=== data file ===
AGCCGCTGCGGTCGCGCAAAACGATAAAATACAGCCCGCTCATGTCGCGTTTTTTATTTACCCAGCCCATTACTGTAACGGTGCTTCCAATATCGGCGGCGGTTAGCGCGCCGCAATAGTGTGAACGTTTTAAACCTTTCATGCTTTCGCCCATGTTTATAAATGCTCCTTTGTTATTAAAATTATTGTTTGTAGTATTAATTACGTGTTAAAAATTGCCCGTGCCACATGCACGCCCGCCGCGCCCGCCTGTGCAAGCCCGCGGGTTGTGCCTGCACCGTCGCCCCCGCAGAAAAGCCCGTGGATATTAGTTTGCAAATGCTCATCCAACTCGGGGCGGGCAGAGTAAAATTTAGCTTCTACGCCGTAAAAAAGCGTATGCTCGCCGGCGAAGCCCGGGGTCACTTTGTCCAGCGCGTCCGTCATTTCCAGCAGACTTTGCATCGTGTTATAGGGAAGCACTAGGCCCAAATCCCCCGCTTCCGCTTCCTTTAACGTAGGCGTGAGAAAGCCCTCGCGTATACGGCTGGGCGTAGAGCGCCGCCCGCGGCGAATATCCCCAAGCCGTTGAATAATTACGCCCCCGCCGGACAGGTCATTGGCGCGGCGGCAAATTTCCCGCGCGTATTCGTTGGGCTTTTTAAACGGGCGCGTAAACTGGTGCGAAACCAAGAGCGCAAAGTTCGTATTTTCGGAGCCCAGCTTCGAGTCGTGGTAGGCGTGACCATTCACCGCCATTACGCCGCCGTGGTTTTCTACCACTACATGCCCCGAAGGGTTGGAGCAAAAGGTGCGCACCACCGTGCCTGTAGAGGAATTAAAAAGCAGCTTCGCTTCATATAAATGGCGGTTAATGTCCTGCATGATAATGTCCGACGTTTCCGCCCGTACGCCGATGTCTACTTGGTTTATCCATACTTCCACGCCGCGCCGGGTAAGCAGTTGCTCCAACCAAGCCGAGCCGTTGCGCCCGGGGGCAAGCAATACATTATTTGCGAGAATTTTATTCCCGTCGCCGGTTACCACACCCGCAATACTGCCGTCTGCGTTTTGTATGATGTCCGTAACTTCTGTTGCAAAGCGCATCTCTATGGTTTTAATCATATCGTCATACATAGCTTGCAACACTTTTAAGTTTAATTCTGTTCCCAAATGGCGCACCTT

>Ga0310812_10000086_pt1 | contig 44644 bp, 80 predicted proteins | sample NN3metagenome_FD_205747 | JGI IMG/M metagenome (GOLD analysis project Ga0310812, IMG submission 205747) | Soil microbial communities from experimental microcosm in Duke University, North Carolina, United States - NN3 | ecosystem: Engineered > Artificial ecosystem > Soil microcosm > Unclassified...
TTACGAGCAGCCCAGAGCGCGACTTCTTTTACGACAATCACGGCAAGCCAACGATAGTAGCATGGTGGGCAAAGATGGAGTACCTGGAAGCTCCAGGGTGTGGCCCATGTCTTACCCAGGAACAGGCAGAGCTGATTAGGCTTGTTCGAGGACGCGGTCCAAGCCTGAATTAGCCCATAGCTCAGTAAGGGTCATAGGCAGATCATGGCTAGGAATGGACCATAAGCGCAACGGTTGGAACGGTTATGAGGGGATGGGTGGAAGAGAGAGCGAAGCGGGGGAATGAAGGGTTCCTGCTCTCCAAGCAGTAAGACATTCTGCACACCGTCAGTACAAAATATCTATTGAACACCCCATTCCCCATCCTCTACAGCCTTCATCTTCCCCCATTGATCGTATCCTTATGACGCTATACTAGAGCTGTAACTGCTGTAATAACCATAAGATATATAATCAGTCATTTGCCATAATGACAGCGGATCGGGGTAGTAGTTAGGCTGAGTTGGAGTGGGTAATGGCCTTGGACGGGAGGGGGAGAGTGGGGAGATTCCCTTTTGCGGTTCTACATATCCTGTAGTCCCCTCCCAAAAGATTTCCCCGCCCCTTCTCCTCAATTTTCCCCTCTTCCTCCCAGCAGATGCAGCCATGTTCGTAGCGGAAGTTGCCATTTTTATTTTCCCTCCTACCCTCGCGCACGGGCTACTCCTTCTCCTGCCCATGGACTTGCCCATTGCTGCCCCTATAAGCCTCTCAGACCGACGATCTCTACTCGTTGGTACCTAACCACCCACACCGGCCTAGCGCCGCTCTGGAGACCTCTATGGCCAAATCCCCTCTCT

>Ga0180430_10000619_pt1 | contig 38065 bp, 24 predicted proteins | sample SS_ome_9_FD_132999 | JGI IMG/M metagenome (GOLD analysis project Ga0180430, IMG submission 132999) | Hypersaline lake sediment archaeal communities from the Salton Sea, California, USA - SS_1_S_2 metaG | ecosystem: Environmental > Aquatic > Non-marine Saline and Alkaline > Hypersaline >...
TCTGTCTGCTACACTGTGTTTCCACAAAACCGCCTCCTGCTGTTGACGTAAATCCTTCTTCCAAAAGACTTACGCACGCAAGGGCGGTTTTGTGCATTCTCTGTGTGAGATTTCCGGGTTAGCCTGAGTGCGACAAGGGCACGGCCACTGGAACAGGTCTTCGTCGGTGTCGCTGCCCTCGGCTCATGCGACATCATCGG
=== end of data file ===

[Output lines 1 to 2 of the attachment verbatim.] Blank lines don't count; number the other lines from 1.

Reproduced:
AGCCGCTGCGGTCGCGCAAAACGATAAAATACAGCCCGCTCATGTCGCGTTTTTTATTTACCCAGCCCATTACTGTAACGGTGCTTCCAATATCGGCGGCGGTTAGCGCGCCGCAATAGTGTGAACGTTTTAAACCTTTCATGCTTTCGCCCATGTTTATAAATGCTCCTTTGTTATTAAAATTATTGTTTGTAGTATTAATTACGTGTTAAAAATTGCCCGTGCCACATGCACGCCCGCCGCGCCCGCCTGTGCAAGCCCGCGGGTTGTGCCTGCACCGTCGCCCCCGCAGAAAAGCCCGTGGATATTAGTTTGCAAATGCTCATCCAACTCGGGGCGGGCAGAGTAAAATTTAGCTTCTACGCCGTAAAAAAGCGTATGCTCGCCGGCGAAGCCCGGGGTCACTTTGTCCAGCGCGTCCGTCATTTCCAGCAGACTTTGCATCGTGTTATAGGGAAGCACTAGGCCCAAATCCCCCGCTTCCGCTTCCTTTAACGTAGGCGTGAGAAAGCCCTCGCGTATACGGCTGGGCGTAGAGCGCCGCCCGCGGCGAATATCCCCAAGCCGTTGAATAATTACGCCCCCGCCGGACAGGTCATTGGCGCGGCGGCAAATTTCCCGCGCGTATTCGTTGGGCTTTTTAAACGGGCGCGTAAACTGGTGCGAAACCAAGAGCGCAAAGTTCGTATTTTCGGAGCCCAGCTTCGAGTCGTGGTAGGCGTGACCATTCACCGCCATTACGCCGCCGTGGTTTTCTACCACTACATGCCCCGAAGGGTTGGAGCAAAAGGTGCGCACCACCGTGCCTGTAGAGGAATTAAAAAGCAGCTTCGCTTCATATAAATGGCGGTTAATGTCCTGCATGATAATGTCCGACGTTTCCGCCCGTACGCCGATGTCTACTTGGTTTATCCATACTTCCACGCCGCGCCGGGTAAGCAGTTGCTCCAACCAAGCCGAGCCGTTGCGCCCGGGGGCAAGCAATACATTATTTGCGAGAATTTTATTCCCGTCGCCGGTTACCACACCCGCAATACTGCCGTCTGCGTTTTGTATGATGTCCGTAACTTCTGTTGCAAAGCGCATCTCTATGGTTTTAATCATATCGTCATACATAGCTTGCAACACTTTTAAGTTTAATTCTGTTCCCAAATGGCGCACCTT

>Ga0310812_10000086_pt1 | contig 44644 bp, 80 predicted proteins | sample NN3metagenome_FD_205747 | JGI IMG/M metagenome (GOLD analysis project Ga0310812, IMG submission 205747) | Soil microbial communities from experimental microcosm in Duke University, North Carolina, United States - NN3 | ecosystem: Engineered > Artificial ecosystem > Soil microcosm > Unclassified...